3024 EA Rotterdam
+31 10 7470150
Do white tablecloths belong to a French bistro?
I didn’t think they do (maybe I’m just ignorant) so my first impression was that Bistrot du Bac got a bit confused with the decor. But looking at it from this photo above, it seems like those tablecloths were necessary to perk this place up a bit.
But the atmosphere is certainly French bistro, especially the decor – red leather bench, wooden chairs, menu written on the mirror, vintage French posters and the tiny, tiny dining space. A very informal and homey kind of dining – too homey maybe for the head waitress to give a big, unapologetic yawn despite having customers around. She was attentive but in a distant kind of way. The other middle-age waiter was warmer and friendlier.
Located in the infamous Katendrecht (Rotterdam’s former prostitute neighbourhood), I brought our intern to Bistrot du Bac for a little pick-me-up dinner. She’s been living in Paris for the last four years and I thought she might appreciate a taste of her (adopted) home. I invited another colleague along and the staff were very kind to add another chair in our tiny table for two.
We were seated near the kitchen, right beside the stairs where orders were being ferried down to the main dining hall. It was very cramped but I guess that’s the best you can get when you bring another person along at the last minute. However I cannot help but notice that the table beside us, which could seat four people, remained empty the whole time we were dining. This from 6-8:30PM. Midway through our dinner, the restaurant became very noisy with the arrival of more customers, most I suspect are regulars based from the way they waved and chatted with the chef and the staff.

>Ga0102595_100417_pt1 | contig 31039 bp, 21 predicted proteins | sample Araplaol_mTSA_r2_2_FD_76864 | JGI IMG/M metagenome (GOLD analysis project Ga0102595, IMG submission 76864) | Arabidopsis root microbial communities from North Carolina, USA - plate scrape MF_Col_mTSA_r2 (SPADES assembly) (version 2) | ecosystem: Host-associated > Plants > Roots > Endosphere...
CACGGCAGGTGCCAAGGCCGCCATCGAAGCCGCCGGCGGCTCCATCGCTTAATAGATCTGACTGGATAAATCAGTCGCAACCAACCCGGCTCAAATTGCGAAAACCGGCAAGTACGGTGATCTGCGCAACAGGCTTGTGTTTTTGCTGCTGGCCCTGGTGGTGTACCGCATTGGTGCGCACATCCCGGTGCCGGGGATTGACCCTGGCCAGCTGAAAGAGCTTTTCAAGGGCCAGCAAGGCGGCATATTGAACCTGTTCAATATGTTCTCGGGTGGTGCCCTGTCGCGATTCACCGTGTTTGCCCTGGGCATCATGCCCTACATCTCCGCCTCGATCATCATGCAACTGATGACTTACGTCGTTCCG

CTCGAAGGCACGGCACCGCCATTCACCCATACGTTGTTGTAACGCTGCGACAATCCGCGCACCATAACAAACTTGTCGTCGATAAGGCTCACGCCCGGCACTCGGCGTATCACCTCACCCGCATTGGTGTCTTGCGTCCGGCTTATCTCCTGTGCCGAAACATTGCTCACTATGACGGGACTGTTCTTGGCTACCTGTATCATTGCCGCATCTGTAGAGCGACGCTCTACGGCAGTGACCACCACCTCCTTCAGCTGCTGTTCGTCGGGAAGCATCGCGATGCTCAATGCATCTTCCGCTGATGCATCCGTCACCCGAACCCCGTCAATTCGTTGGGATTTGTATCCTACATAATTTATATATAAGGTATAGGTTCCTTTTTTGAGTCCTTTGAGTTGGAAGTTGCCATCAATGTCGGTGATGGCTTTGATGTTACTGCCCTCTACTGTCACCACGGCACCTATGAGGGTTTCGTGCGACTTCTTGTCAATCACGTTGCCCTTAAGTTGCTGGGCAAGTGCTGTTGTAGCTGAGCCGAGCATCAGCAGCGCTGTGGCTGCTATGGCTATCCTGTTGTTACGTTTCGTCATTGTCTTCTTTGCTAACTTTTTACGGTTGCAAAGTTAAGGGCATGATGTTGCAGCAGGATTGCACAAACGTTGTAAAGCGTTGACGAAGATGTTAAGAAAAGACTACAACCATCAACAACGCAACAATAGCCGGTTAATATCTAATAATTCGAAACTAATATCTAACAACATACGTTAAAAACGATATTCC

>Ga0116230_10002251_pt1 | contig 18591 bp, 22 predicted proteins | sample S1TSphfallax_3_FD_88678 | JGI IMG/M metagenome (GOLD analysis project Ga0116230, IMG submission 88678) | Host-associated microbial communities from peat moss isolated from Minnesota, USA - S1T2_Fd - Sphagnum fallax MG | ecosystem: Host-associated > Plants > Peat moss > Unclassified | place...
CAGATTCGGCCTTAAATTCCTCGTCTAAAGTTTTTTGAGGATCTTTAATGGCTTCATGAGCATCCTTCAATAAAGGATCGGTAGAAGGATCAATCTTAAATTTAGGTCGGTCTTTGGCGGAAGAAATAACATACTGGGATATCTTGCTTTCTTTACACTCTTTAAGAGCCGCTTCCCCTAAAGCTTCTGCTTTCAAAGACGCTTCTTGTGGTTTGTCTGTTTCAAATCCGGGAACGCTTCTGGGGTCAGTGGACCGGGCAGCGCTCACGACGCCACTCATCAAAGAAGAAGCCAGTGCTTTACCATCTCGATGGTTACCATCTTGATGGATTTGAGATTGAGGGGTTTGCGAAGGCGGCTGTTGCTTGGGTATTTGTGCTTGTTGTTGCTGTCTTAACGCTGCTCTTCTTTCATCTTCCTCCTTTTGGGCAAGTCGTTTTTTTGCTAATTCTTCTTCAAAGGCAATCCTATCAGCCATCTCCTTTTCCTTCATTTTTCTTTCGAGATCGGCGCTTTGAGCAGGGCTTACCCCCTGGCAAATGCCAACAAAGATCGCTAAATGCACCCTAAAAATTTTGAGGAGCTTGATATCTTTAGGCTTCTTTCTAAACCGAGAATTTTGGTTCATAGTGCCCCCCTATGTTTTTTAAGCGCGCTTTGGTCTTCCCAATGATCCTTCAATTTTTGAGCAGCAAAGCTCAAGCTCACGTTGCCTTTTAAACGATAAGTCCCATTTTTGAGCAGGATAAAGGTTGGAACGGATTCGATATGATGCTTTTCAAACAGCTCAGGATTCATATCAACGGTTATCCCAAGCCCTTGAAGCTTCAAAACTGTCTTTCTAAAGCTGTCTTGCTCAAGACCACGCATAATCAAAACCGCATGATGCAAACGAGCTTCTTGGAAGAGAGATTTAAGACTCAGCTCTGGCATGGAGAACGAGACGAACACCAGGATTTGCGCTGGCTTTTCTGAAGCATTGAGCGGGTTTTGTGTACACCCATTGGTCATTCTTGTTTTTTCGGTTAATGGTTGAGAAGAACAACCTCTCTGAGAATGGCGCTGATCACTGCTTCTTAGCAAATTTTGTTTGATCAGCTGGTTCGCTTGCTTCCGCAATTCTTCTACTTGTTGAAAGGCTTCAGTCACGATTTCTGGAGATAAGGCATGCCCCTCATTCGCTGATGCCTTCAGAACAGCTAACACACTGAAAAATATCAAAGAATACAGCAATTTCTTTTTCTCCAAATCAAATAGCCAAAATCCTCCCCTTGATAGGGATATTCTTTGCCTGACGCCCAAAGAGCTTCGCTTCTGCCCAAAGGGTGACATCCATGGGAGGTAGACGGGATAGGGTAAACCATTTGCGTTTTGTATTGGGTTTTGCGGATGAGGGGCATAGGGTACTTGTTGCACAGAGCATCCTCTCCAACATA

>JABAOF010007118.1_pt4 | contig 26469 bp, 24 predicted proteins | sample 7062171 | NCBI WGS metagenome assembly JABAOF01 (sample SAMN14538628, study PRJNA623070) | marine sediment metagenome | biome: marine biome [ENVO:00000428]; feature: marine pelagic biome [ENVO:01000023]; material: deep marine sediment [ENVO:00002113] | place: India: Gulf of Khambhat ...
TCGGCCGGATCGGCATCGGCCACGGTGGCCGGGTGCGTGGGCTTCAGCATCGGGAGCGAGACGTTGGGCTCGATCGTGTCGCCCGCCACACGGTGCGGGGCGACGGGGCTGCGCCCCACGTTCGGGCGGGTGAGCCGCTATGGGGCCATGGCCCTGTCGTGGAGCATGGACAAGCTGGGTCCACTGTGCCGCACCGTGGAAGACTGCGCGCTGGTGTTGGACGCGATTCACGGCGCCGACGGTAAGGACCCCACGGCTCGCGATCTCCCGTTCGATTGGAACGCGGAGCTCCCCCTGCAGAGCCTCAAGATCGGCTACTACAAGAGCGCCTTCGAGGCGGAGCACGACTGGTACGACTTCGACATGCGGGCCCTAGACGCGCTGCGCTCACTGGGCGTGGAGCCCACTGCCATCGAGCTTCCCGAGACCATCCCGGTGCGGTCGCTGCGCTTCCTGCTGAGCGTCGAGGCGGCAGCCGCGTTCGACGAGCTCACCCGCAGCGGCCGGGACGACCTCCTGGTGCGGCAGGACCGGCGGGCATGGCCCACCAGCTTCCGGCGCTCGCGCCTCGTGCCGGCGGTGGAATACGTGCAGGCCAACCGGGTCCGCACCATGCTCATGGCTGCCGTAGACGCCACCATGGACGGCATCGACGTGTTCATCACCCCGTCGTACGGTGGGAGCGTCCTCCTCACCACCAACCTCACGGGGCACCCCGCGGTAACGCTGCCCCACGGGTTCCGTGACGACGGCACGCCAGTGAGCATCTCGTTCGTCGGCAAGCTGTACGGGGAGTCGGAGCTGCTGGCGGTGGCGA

But moving on, the food was, as expected, delicious French home-cooking. We all ordered the €34 three course meal, each course we could choose from the menu.
For appetizers we ordered terrine de campagne. For main course, duck leg with crispy skin and meat falling off the bones, served with Brussels sprouts and chestnut (delightful and heavy), beef with onion compote and bone marrow (to die for, literally) and garlic-herb chicken served in its own juice. They came with a side dish of lettuce with the same dressing as the French egg mayo, and a big plate of potatoes au gratin for everyone to share.
As house appetizers, we got oeufs dur mayonnais (French egg mayonnaise) and beef tartar with unlimited, freshly-baked bread.
Except for the lettuce, which I thought was a lazy excuse for a salad, everything brought to our table was simple and undeniably French, no pretensions and not trying to be haute at all. I imagined this is the kind of food you’re served with in French homes.
We downed our meal with a bottle of 2013 Beau chene grenache, its fruity sweetness complementing the savoury flavours.
While my main course was already very impressive, what was unforgettable was my dessert – a sort of cake with salted caramel sauce oozing from the centre. Served with ice cream (vanilla I think), it was orgasmic, I tell you. I took my time with that cake (sorry for the crappy photo, my camera died) and if not for decency, I would have taken a bite from my colleague’s cake as well. If only for that, I’d go back again and again to Bistrot du Bac. Needless to say, I went home very happy.
But, do white tablecloths belong to a French bistro?
Maybe According to my favourite Franchophile and food writer Paola Westbeek of La Douce Vie, they do.
Bistro du Bac
010 846 4859
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A working mom who run marathons, cooks, blogs and travels on weekends. Sharing #reallife stories.